It's becoming a familiar scene: Republicans gather for strategy sessions against Democrats, but Michael Steele, the brash chairman of the Republican National Committee, is out dealing with some spending, verbal or managerial gaffe.
Fed-up Republican leaders are now quietly working around their party chairman as they prepare for the fall midterm elections.
This is considered a big year for Republicans. Steele warned at a conference Saturday that his party can't make the mistake of losing in November.
And his fellow Republicans agree. Behind the scenes, they have deliberately begun to rely less on Republican headquarters with Steele at the helm. That may not be their preference, considering the RNC controls hundreds of millions of dollars worth of research, multimedia and communications technology and personnel.
But too often, the party chairman is involved elsewhere.
At the same speech Saturday, Steele was acknowledging the problems he's had, particularly following the burgeoning controversy over party spending and a party-paid visit to a Hollywood strip club.
"I'm the first here to admit that I've made mistakes and it's been incumbent on me to take responsibility to shoulder that burden, make the necessary changes and move on," Steele said.
There was little disagreement among about 3,000 GOP activists at the Southern Republican Leadership Conference in New Orleans.
Steele's speech came a day after his aides released a letter of support from less than half the voting members of the RNC.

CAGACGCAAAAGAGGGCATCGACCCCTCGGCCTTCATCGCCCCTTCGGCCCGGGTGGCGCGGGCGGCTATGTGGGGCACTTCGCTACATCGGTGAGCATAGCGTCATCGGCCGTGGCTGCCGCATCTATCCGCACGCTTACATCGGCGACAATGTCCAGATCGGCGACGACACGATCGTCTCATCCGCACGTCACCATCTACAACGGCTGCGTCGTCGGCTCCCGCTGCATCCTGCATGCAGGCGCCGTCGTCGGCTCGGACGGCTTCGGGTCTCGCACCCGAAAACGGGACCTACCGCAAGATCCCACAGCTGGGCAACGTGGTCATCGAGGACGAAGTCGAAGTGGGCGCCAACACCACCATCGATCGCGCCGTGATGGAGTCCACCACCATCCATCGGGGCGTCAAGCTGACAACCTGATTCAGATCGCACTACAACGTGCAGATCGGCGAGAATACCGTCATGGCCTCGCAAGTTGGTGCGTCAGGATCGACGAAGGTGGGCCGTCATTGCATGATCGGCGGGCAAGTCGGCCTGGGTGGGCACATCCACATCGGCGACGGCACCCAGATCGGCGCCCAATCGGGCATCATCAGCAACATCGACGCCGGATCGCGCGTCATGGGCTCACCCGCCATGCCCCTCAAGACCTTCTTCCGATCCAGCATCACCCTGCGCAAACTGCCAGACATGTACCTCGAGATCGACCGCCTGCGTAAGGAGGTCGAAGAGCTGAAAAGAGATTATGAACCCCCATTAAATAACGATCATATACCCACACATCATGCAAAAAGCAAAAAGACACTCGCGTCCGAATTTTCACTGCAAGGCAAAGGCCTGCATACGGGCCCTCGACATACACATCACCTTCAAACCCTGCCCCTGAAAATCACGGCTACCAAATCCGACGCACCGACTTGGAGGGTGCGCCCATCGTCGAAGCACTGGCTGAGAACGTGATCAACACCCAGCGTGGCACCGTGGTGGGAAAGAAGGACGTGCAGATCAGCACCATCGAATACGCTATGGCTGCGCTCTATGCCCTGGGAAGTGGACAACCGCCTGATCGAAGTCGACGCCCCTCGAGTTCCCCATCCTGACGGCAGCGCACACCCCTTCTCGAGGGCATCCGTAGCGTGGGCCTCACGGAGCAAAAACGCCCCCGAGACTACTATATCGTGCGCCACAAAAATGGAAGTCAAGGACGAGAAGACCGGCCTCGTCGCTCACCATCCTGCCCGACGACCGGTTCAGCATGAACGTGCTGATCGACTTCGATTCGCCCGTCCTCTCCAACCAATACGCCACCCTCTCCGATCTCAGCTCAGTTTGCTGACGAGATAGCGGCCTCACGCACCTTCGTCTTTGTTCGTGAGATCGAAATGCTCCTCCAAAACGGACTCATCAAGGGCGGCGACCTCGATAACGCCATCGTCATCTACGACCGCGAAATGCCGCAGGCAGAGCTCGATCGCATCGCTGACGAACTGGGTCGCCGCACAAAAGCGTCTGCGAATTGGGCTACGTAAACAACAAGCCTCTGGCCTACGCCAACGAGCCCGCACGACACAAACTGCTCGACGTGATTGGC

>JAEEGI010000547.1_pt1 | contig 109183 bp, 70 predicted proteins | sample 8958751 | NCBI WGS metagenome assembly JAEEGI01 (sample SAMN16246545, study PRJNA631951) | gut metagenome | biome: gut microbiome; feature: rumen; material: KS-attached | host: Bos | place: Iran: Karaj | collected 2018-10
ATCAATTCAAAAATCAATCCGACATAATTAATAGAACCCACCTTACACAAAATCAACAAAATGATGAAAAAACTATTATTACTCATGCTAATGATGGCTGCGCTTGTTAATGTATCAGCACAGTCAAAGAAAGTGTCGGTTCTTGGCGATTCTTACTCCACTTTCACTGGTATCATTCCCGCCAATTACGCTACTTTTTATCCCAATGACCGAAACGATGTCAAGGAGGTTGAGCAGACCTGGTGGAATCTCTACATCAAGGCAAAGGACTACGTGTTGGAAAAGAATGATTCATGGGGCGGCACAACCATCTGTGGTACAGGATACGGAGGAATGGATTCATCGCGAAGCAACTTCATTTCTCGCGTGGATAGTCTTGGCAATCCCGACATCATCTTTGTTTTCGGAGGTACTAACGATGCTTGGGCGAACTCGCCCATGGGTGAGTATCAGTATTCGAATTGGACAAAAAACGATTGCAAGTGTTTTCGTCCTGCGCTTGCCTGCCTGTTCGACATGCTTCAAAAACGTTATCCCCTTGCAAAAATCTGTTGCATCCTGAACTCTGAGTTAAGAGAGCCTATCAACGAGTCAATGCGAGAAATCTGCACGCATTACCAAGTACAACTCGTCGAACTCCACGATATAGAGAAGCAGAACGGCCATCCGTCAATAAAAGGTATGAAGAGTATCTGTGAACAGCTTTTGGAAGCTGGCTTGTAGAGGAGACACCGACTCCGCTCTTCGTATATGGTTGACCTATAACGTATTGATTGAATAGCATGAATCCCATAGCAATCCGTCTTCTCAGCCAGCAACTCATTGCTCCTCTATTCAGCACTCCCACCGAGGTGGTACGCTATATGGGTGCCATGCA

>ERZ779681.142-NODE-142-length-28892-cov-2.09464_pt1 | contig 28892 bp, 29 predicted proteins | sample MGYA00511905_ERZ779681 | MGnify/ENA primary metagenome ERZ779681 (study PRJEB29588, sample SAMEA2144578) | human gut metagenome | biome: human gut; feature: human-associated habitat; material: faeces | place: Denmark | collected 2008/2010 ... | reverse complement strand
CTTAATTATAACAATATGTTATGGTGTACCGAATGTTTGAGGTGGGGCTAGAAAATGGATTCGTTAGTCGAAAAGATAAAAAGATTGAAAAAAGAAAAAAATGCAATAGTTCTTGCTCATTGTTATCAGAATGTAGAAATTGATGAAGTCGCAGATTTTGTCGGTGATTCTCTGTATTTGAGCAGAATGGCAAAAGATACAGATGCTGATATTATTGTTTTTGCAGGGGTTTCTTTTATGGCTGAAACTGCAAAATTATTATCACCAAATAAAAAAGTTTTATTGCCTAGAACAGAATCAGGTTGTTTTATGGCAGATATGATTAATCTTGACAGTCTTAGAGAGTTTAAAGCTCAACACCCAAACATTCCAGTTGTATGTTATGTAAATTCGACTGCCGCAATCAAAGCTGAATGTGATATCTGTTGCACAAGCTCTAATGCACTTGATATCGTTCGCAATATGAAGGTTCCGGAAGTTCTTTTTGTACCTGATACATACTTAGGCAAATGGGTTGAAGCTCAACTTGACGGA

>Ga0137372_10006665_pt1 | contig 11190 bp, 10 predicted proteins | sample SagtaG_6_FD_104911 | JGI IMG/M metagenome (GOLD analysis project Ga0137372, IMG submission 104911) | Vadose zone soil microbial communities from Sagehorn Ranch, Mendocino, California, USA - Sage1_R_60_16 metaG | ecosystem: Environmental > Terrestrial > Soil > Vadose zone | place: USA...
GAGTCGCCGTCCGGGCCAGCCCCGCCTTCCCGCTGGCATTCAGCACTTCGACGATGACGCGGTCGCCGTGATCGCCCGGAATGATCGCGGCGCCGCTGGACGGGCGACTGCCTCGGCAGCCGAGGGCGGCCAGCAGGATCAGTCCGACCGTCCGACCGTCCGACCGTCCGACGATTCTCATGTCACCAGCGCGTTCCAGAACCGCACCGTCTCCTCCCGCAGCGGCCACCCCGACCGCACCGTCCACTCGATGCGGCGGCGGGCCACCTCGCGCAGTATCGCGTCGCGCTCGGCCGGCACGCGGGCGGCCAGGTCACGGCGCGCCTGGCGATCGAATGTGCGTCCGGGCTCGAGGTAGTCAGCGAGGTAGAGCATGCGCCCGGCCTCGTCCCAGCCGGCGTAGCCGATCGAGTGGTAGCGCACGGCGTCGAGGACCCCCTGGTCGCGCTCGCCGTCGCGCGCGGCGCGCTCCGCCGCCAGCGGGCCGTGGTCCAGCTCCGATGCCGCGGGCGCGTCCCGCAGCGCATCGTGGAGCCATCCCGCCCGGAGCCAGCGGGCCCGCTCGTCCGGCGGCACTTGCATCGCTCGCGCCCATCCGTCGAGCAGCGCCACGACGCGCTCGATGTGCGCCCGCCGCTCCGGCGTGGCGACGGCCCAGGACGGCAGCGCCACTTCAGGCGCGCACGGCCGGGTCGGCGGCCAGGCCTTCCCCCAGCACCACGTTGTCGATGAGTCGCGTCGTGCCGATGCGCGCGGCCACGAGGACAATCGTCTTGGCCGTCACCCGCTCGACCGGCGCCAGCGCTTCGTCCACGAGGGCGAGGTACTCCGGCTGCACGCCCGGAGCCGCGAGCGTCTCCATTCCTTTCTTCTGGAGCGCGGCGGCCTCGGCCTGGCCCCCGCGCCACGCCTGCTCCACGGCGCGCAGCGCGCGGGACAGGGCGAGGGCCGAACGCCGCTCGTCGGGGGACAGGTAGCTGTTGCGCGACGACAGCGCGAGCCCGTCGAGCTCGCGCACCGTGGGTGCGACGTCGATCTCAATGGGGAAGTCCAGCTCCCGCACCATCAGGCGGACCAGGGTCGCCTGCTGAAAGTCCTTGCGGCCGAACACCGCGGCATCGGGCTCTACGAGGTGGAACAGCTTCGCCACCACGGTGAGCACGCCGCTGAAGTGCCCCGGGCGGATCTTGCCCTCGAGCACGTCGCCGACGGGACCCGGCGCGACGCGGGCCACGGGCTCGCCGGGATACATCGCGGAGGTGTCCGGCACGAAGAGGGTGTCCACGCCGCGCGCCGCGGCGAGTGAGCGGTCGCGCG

House and Senate Republican leaders have made no secret of their frustration over embarrassing headlines about the committee.
Though the GOP needs the national party headquarters in gear for fundraising, organizing, research and messaging, the headlines about RNC spending and internal strife cause distractions and can be demoralizing.
The Republican House, Senate and gubernatorial campaigns are now stretching and expanding their own operations to compensate for the counter-productivity of recent RNC problems.
Senate Republican Leader Mitch McConnell, R-Ky., and House Republican Leader John Boehner, R-Ohio, have already taken steps to rely less on the RNC and expand efforts by the National Republican Senatorial Committee and National Republican Congressional Committee, respectively.
Both of those committees last year got $2 million from the RNC, which also poured $12 million into the significant New Jersey and Virginia gubernatorial victories.
Mississippi Gov. Haley Barbour, who chairs the Republican Governors Association and ran the RNC during the 1994 Republican takeover in Congress, has tried to offer Steele help -- but experienced some frustration.
Republican leaders have mostly stopped criticizing Steele in public, seeing it as too counterproductive. But insiders say many top Republican elected officials have spoken with Steele and come away convinced that regardless of cautionary advice the chairman is going to follow his own path. With the election seven months away, GOP leaders have little time for RNC drama and are turning their focus to vulnerable Democrats.
Conservative activists and ex-officials are also filling in the gap.
The grassroots Tea Party movement, for all the grief it gives some mainstream Republicans, probably helps the Republican National Committee by providing an alternative outlet for conservative activism at a time of party turmoil.
And for months, new outside conservative groups and organizations have been popping up to duplicate and provide many of the political services the RNC is known for.
Most recently, former RNC Chairman Mike Duncan and other GOP heavyweights unveiled their "American Cross Roads" project, a political action committee which they hope will pull in $51 million to battle Democrats this fall.